And so the tourist book remains, maybe to this day, in that very same restaurant. Unfortunately I never added my 2 cents worth but maybe someone else has by now or maybe it was just me, an ultra conservative Canadian who should stick to Canada for her massages. I don’t know. But I do know now… I should have paid closer attention to the fine print or just have eaten another meal at the restaurant.

Raining Bangles In Little India

I was looking for something Indian to satisfy that thirst, that need to take the girls to India.

India was a little out of reach; financially and time wise. For a mere 30 dollars or so and a few hours, we found ourselves a decent substitute, Little India in Toronto. Spending the day wandering, eating (Udupi Palace – great South Indian food) and shopping we found ourselves a little slice of Indian heaven; not too far from our home.

A much cheaper alternative to the real deal but then again, India is major bang for your buck. Despite what it costs to travel there, it will repay us a thousandfold in terms of experiences and memories. I can’t wait.

But in the meantime, we will go back to Little India.

My Dad and His Henna – Only In India and Only My Dad

Who inspired me to travel?

To be fair, both my parents travelled. But my dad (somewhat like me) was obsessed!

We could talk for days about past trips, future trips, anywhere away.

Since my mom was never big on India, we decided to travel it together. Best decision, hands down, made 🙂 Grateful every day that we went for it.

So… we are in India and my dad is the kind of man who would try anything almost once. Scary maybe, funny yes.

A lady walks up to us and asks if we want a henna. For some reason, I am not sure. But my dad steps up to the plate and says, YES.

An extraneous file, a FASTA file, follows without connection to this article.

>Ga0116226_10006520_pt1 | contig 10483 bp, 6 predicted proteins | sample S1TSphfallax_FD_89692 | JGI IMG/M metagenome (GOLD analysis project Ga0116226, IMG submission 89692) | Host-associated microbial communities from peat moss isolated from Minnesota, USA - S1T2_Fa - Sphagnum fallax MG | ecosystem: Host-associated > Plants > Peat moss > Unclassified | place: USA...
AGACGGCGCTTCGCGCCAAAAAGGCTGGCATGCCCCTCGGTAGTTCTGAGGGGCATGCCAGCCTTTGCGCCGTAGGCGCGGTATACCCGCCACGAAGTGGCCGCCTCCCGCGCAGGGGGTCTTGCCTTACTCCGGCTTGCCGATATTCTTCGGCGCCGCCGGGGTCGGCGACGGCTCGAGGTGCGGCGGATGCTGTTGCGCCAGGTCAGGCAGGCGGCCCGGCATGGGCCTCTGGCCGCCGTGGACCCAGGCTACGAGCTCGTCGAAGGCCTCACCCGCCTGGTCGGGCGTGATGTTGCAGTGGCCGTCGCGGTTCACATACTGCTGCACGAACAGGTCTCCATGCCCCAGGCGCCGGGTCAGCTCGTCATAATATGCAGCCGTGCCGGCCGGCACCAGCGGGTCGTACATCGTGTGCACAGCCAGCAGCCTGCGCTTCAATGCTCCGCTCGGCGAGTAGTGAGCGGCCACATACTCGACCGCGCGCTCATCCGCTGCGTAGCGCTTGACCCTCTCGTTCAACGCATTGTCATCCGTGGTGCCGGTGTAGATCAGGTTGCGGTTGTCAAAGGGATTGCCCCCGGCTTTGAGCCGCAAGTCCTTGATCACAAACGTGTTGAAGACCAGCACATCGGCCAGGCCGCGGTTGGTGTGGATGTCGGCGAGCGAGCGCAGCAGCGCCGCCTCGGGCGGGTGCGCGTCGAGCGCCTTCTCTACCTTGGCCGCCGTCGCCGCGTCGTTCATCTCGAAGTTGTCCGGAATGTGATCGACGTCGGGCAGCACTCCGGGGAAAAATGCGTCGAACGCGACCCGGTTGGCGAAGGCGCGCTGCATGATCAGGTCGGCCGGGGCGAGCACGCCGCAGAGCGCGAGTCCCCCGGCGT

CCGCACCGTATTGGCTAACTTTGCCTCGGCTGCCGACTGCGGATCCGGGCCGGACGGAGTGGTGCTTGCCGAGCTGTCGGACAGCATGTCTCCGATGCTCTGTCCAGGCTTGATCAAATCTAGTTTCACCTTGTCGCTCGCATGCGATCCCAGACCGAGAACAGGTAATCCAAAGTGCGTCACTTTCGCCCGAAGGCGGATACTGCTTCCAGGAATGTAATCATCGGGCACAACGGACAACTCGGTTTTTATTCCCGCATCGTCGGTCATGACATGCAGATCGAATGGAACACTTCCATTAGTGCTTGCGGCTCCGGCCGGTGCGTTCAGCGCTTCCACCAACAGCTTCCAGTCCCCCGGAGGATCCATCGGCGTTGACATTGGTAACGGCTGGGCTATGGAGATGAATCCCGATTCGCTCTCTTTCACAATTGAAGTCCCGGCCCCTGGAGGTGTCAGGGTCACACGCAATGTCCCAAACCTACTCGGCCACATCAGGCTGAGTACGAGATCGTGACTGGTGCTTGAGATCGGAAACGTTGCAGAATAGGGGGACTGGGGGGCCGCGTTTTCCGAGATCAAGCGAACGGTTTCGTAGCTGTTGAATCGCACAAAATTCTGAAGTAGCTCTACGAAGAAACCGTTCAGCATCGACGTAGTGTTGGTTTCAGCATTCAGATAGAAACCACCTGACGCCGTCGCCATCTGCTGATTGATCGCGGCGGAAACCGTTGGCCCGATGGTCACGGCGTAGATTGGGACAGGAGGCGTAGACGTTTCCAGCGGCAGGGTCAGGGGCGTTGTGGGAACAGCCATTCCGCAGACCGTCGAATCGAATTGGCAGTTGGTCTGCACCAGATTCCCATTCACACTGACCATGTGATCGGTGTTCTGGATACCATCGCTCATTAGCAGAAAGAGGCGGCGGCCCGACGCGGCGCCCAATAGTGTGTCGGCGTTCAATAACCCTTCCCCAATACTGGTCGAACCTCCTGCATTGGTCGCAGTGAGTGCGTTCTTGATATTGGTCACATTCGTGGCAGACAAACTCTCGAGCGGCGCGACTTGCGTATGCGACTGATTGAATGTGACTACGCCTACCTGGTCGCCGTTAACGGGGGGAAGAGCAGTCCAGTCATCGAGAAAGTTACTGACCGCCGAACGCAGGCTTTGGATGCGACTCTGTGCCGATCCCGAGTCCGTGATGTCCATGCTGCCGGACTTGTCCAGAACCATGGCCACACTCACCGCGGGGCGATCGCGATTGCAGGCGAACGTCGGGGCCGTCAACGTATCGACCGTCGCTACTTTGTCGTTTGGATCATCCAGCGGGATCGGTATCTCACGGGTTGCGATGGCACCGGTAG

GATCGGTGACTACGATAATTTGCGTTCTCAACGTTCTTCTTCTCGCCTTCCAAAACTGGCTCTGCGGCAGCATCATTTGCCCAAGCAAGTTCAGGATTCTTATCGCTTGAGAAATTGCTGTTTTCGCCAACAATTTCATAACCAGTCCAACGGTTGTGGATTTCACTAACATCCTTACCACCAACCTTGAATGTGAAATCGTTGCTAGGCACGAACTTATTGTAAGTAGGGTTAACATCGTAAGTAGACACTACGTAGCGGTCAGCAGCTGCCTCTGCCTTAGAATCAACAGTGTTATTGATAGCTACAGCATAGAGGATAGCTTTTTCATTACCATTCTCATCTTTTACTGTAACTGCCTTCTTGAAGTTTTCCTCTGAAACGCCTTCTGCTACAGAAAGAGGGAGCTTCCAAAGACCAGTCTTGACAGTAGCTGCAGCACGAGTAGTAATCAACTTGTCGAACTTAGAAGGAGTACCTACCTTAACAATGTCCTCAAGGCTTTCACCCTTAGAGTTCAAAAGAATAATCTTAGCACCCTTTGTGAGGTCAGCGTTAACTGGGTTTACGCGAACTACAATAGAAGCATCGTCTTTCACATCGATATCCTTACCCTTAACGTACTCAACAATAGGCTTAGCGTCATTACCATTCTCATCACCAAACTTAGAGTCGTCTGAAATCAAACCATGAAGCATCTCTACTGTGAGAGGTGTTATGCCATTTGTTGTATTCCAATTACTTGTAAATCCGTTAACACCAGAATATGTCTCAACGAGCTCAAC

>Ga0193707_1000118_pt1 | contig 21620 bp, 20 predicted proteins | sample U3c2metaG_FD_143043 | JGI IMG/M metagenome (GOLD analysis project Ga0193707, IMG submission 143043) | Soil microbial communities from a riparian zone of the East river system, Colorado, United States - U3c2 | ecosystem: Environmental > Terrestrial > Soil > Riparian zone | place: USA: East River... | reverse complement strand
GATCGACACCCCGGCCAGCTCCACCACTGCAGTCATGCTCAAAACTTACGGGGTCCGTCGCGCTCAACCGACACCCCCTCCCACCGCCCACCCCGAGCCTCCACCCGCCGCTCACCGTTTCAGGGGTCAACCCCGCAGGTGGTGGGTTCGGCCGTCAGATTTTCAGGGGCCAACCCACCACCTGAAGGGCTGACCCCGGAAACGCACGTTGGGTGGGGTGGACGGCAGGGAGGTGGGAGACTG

Dad, I don’t think men get henna tatoos in India. Have you seen any men here with any?”

“Well no Cheryl, but does that really matter?”

So my dad gets it done. 

Seriously, if we didn’t attract a lot of attention prior to henna incident, we sure did after. Almost car stopping, camel stopping worthy attention.

Everywhere we went, so did his followers, looking and talking about his henna.

Only my dad.. Only in India.

Not too long after, my dad died riding the horses he loved on his farm that he loved. If it had to be, he would have wanted it to be just like that. Makes me so sad still, but the memories really help. We didn’t get to Varanasi or Kerala (where he also wanted to go) but someday I will for him.

Here is a pic of us very long ago.

cambodia and india 520

An Oxymoron – Planning India

India is driving me crazy.

I want to take my family there. I want to fit it all in. I know I can’t. What is a mom to do?

I am stuck… between “planning” a trip to the north  or “planning” a trip to the south. I know I should be able to decide but I can’t.

Pros for the North-ish ( a new geography term that includes more than Rajasthan)

Taj Mahal – need I say more

Bundi, Bundi and more Bundi (see pic above) – more relaxed, easier, quaint, kite flying off of the roofs, great options for accomodation, monkeys, fort, all round great

Palaces – you can stay in old palaces and/or forts and yes, some are even affordable for backpacking families

Amritsar – didn’t see it before, want to see it! I have read so much about the Golden Temple and how wonderful it is to eat alongside thousands of people inside it daily and that there is a peace to the place that some just fall in love with

Varanasi – again we didn’t make it there the first time, so believing it is a city like no other in the entire world, it is a reason to go northish

Pros for the South-ish ( a new geography term that includes more than Kerala)

Kerala houseboats – my dad and I talked and dreamed of these many times, even bad photographers take good pics of the Kerala backwaters, it just is that beautiful

Easier? – I haven’t been to the south but any traveller who has experienced more of India than I, says the south is easier, fewer touts, less hassle – important to consider when it is my family’s first experience

Tea Plantation – I am obsessed with tea plantations but have never been. Strange, I know. I just love the pics of them so much.

Hampi – An IT PLACE that travellers go on and on about – I want to be one of those travellers – Walking and biking through the ruins, water running through the area, great sunsets, local people who pilgrimage there, a place to wander. Right up my alley.

Help!  Advice? In any event, it will be an experience.

Meeting for a Moment and Moving On

I was just leaving the temple with my dad somewhere in Rajasthan, India. There was no one around except for her; a youngish girl, carrying home water. She waved and I walked over. We couldn’t talk to each other but we could smile.